Not to be deterred as so great a prize awaited, Delilah pesters Samson again to divulge the magic formula. Samson, recalling the incident many years earlier at ‘Eitam Rock when the 3000 men of Judah came to arrest and bind him, and turn him over to the Philistines, told Delilah that by using new rope (moist rope that had not been weakened by use) that would do the trick. Samson is playing with fire but is too blinded with his passion and arrogance to see it so he tells Delilah to have him bound with new ropes and he’d be as weak as normal men. She ties him up and then yells, “Samson, the Philistines are upon you”. He again instantly reacted by breaking the ropes like they were but thread.

Lesson 23 – Judges 16 Delilah is nothing if not persistent; now she starts with the angle of telling Samson he’s been lying to her and making fun of her all along. In other words, he’s starting to hurt her feelings. Men, we all know that at that point we’re in trouble. The “hurting the feelings” thing is like staring into the headlight of an oncoming train and we either jump aside or get run over. So Samson moves beyond the total nonsense and tells her a partial truth (is there any doubt that Delilah is just a couple more moves of the chess pieces before it’s checkmate?)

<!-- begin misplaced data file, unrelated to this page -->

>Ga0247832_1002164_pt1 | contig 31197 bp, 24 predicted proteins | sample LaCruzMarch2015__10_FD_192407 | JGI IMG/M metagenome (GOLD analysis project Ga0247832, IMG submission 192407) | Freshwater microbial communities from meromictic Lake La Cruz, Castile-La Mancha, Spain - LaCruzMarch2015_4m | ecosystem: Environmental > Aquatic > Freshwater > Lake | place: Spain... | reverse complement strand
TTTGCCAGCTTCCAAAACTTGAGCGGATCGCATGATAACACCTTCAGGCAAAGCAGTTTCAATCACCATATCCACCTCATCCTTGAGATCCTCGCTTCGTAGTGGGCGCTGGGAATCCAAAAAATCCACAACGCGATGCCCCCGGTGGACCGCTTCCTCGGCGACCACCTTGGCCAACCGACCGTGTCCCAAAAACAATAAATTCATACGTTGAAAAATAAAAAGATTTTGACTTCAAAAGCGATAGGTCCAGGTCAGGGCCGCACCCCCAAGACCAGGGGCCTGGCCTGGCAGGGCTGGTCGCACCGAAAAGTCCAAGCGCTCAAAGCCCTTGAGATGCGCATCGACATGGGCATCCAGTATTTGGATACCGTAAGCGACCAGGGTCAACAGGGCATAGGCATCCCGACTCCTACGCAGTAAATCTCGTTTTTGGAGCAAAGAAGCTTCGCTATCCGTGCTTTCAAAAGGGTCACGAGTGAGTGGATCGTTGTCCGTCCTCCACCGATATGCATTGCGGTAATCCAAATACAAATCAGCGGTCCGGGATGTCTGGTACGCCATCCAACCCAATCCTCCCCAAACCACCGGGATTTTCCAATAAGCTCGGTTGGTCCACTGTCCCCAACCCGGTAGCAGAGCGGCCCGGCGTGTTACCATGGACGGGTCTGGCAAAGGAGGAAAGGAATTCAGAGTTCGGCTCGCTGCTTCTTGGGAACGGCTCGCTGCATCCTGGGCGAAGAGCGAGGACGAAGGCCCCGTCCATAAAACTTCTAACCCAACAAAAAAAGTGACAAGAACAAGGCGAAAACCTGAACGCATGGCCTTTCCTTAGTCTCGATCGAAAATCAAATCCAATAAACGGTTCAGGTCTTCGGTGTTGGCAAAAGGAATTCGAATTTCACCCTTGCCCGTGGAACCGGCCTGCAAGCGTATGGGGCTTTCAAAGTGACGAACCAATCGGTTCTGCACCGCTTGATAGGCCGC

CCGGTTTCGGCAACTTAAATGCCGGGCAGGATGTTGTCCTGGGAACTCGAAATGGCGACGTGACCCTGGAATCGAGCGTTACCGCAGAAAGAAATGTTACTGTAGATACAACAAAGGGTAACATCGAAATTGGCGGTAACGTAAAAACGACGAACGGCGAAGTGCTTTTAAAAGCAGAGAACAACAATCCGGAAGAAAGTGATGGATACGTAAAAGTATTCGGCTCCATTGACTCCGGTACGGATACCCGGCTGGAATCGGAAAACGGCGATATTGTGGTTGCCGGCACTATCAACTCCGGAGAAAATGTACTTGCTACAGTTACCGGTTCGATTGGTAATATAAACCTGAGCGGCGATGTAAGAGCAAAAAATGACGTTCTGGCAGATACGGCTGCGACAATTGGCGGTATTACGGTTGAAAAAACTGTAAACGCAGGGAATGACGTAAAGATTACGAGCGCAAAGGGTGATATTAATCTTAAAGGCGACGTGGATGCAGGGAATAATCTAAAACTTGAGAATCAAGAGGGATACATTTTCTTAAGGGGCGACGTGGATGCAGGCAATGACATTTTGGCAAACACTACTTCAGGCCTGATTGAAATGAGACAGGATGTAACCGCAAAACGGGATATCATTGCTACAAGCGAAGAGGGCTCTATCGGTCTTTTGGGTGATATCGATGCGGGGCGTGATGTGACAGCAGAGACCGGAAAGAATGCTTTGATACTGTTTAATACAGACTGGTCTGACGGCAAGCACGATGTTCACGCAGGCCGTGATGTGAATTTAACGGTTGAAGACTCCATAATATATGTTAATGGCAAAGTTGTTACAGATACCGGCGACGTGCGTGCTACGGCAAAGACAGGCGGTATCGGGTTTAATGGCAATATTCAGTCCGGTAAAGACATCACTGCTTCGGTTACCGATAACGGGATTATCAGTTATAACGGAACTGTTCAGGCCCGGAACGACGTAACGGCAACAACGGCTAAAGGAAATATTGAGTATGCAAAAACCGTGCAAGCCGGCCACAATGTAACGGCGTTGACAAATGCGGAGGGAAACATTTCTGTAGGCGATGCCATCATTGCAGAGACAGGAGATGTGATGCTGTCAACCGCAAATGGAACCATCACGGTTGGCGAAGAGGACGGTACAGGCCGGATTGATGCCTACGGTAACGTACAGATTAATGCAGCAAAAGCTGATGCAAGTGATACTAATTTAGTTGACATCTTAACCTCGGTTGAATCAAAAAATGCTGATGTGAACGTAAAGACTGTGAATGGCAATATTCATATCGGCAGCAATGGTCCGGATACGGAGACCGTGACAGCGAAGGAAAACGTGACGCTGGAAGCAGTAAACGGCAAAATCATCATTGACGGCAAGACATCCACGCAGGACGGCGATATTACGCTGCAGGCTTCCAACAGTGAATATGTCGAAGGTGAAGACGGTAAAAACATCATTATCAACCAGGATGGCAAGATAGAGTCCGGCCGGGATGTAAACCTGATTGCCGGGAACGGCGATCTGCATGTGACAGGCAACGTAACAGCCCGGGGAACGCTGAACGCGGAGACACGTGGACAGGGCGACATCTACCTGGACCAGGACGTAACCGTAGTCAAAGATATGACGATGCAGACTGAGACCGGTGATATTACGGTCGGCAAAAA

He tells her to weave his hair into 7 braids, and then weave the 7 braids (while still attached to his head) into the cloth of a loom. There’s that number 7 again, which for a pagan like Delilah made all kinds of sense. The loom was a large cloth-making device that was affixed to the ground. Certainly if what he was saying this time was true, if the weaving of his hair into the loom took away his strength, then he would be trapped (caught like a Ram by his horns in a thicket) and left helplessly attached to this heavy weaving machine. So Delilah does it and obviously Samson allows it.